Most of the California Wage Orders require an employer to prove “suitable seats when the nature of the work reasonably permits the use of seats.” While the “suitable seat” requirement has been in the Wage Orders for many years, litigation around the requirement has been minimal until the 2010 decision in Bright v. 99 Cents Only Stores. The Bright decision authorized suitable seating lawsuits under the California Private Attorney General’s Act (“PAGA”). Lawsuits brought under PAGA allow for penalties, but, more importantly, allow a successful plaintiff to recover attorneys’ fees and costs. Following the Bright decision, there has been a significant rise in suitable seating litigation, including two cases being litigated in federal court; one of which involves retail clerks and the other bank tellers. These two federal cases have led the Ninth Circuit Court of Appeals to ask the California Supreme Court to answer certain questions about what the California suitable seating requirement means and how it should be applied. Surprisingly, last month the California Supreme Court agreed to answer the Ninth Circuit’s questions.
The questions the California Supreme Court agreed to answer for the Ninth Circuit reveal the difficulty of the suitable seating requirement. In attempting to apply the suitable seating requirement, the Ninth Circuit asked:
(1) Does the phrase 'nature of the work' refer to an individual task or duty that an employee performs during the course of his or her workday, or should courts construe 'nature of the work' holistically and evaluate the entire range of an employee's duties? (a) If the courts should construe 'nature of the work' holistically, should the courts consider the entire range of an employee's duties if more than half of an employee's time is spent performing tasks that reasonably allow the use of a seat? (2) When determining whether the nature of the work 'reasonably permits' the use of a seat, should courts consider any or all of the following: the employer's business judgment as to whether the employee should stand, the physical layout of the workplace, or the physical characteristics of the employee? (3) If an employer has not provided any seat, does a plaintiff need to prove what would constitute 'suitable seats' to show the employer has violated Section 14(A)?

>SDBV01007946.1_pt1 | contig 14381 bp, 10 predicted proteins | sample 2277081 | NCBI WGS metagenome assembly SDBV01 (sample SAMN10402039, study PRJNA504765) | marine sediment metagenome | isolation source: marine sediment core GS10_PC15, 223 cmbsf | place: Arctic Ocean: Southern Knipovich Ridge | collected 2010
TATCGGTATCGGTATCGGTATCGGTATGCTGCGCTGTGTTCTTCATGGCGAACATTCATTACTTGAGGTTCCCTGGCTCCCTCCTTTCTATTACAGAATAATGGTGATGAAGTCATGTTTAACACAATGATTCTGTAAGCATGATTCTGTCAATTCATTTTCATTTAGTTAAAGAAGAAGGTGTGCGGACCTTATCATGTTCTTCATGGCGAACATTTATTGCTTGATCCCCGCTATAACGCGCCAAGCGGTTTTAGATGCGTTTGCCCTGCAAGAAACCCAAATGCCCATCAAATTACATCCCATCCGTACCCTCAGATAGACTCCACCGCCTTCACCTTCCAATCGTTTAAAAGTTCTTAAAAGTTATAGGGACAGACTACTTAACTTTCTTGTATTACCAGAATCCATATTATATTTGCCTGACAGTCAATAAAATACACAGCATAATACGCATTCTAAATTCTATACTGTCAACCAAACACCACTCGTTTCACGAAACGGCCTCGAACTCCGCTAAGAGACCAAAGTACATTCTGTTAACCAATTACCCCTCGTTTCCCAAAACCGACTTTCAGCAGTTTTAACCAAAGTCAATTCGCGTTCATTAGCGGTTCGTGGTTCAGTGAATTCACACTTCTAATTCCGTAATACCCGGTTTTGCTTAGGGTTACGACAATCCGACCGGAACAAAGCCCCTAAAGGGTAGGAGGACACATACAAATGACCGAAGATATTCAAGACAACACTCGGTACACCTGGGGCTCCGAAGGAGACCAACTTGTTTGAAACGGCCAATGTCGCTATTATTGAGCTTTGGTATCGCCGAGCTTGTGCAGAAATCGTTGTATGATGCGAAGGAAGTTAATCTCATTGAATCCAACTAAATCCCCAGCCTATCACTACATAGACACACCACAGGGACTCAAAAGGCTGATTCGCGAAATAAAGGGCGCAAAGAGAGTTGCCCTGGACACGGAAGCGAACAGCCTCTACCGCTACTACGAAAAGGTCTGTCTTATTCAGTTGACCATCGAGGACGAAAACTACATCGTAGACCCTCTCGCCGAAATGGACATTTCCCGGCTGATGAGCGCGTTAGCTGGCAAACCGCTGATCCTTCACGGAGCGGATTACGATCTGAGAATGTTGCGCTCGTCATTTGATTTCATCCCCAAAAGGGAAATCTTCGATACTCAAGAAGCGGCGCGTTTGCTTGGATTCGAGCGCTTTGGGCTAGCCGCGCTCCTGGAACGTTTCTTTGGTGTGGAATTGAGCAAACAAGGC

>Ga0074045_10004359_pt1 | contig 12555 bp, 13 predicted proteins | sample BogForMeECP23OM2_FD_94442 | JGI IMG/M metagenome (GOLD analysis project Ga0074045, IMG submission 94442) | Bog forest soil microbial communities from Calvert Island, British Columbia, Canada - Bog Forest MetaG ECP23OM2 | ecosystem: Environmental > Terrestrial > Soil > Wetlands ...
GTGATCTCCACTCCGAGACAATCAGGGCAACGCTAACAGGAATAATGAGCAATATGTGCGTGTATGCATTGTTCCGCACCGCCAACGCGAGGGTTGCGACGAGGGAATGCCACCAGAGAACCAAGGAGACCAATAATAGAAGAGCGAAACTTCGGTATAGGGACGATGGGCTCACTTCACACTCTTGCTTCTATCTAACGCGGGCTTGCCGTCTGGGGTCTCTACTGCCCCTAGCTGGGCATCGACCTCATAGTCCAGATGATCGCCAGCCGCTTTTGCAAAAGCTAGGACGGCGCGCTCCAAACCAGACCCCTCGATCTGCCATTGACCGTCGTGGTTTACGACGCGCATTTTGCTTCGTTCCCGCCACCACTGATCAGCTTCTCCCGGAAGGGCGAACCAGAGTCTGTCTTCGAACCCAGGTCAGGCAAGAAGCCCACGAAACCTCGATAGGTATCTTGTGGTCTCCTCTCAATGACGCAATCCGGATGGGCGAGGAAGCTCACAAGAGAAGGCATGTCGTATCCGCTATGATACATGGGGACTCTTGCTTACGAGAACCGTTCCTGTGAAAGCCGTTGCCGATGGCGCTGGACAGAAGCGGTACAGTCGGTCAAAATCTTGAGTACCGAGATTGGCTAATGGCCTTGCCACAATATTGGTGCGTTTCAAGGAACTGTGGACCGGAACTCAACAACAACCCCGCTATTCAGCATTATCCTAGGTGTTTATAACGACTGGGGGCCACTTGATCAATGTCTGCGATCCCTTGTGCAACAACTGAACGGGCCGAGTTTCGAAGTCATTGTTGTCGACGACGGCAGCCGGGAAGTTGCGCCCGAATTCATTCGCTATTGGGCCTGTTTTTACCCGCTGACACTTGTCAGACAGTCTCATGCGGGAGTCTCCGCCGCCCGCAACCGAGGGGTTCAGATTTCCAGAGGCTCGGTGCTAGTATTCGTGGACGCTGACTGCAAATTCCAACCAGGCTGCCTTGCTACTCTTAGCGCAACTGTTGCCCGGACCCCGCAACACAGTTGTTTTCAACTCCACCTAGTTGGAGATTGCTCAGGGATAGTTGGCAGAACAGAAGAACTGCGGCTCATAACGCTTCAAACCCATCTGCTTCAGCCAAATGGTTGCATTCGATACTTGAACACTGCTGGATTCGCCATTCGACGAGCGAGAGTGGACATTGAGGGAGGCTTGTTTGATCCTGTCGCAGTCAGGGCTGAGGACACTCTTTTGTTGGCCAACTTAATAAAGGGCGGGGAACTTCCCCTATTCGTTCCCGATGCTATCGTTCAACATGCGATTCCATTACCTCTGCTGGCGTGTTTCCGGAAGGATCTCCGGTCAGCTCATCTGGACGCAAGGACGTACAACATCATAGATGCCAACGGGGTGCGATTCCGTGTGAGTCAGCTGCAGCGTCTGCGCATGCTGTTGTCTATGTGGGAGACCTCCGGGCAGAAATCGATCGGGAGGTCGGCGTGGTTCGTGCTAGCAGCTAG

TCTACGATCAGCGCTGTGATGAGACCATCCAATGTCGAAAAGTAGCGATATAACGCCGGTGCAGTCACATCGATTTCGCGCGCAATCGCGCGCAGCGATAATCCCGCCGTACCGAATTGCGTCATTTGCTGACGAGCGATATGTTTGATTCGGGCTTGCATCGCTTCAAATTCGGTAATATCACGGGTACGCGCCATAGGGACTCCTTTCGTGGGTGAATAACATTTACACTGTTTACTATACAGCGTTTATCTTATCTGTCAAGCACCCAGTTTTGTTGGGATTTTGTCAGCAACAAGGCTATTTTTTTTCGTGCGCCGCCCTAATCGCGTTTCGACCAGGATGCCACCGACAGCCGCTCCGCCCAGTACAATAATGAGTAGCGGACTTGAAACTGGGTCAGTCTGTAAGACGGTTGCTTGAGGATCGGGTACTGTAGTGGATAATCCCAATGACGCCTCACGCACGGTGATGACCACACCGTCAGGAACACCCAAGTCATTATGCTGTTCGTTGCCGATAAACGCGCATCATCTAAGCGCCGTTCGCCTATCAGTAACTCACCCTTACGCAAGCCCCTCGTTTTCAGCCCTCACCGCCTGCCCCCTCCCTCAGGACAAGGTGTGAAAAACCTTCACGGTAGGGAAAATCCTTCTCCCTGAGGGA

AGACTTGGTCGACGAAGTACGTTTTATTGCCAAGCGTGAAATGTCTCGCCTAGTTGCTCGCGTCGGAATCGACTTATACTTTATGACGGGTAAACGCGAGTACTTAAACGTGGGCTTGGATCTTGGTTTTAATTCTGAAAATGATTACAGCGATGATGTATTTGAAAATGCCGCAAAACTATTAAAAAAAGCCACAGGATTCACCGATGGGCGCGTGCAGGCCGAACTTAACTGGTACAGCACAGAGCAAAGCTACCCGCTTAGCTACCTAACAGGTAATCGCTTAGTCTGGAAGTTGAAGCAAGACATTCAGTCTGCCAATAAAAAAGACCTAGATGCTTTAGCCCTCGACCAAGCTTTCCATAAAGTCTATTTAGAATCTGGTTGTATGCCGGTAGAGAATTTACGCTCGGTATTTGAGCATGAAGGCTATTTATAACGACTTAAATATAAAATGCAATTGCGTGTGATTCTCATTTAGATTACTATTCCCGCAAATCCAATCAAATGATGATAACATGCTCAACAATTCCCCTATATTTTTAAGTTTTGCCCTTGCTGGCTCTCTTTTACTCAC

The California Supreme Court’s response to these questions, particularly the question of whether the “employer’s business judgment” as to whether the employee should stand while performing the work, will go far in determining whether the suitable seating requirement will continue to drive litigation and whether a broad range of industries and employers should be concerned about the threat of litigation. The lawyers representing employees are urging the Court to conclude that an employer must provide seats if the employee is engaged in a task that can be “objectively performed” while seated, without regard to the employer’s business judgment that the employee should stand and without regard to other tasks the employee may perform. Lawyers representing the employers argue that the Court must consider whether the entire range of tasks performed by the employee may be performed while seated, the physical layout of the workplace and the employer’s business judgment about whether the employee should sit or stand while preforming certain tasks.
The Court is unlikely to answer these questions quickly given the briefing schedule involved. In the meantime, if an employer has employees who are not provided seats during the workday, the employer should analyze the employees’ job duties and other relevant factors to determine the basis for the decision to have those employees perform work without being seated. Employers should consider whether they could successfully argue that the nature of the work does not reasonably permit sitting. In some instances, it may be preferable to provide seating rather than run the risk of a legal challenge.